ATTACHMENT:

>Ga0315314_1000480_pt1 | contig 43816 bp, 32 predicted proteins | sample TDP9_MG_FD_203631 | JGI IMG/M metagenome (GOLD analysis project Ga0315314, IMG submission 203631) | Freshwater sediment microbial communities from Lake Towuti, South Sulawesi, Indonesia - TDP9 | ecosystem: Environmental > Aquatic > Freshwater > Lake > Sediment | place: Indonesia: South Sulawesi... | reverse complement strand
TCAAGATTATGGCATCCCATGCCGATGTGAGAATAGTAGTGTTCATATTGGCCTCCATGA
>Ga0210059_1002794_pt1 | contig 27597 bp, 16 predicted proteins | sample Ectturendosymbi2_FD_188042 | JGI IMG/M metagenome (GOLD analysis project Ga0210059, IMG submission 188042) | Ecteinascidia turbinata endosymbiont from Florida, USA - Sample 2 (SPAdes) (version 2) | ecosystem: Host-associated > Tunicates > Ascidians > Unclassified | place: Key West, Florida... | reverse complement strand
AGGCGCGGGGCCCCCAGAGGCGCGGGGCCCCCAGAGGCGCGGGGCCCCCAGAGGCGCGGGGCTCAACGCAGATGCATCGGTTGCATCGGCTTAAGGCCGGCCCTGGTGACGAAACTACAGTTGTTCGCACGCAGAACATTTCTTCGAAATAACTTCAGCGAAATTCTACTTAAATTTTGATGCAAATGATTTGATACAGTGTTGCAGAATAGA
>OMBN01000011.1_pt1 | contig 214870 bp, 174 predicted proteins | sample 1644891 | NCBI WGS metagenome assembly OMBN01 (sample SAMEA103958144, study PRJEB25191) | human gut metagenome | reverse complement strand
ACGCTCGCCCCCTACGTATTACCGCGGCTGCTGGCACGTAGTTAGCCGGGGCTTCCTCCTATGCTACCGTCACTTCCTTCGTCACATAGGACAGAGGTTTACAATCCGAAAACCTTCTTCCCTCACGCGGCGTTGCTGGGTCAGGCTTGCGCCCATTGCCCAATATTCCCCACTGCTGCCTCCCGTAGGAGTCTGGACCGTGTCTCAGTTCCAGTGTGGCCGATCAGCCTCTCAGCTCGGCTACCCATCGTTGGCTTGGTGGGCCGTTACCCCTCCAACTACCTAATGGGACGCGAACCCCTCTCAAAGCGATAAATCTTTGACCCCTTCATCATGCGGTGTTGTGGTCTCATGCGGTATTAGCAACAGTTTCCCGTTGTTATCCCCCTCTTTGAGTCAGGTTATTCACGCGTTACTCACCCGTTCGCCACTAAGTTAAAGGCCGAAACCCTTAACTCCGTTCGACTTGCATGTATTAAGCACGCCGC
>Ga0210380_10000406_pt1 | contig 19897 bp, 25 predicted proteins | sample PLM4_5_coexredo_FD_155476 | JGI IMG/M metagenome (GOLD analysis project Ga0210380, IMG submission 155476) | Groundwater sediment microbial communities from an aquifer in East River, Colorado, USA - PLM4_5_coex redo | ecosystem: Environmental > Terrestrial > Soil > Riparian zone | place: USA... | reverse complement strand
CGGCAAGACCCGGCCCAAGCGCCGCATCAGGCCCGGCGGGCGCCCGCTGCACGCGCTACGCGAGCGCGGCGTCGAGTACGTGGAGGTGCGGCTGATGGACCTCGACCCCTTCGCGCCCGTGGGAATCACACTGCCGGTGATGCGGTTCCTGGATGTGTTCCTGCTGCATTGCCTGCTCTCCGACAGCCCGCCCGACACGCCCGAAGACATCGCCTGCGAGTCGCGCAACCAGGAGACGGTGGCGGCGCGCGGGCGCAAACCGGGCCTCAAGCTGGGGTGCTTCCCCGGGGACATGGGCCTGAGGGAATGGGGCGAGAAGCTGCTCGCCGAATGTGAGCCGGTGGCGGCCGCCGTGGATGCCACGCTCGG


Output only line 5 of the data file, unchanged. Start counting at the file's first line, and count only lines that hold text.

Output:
>OMBN01000011.1_pt1 | contig 214870 bp, 174 predicted proteins | sample 1644891 | NCBI WGS metagenome assembly OMBN01 (sample SAMEA103958144, study PRJEB25191) | human gut metagenome | reverse complement strand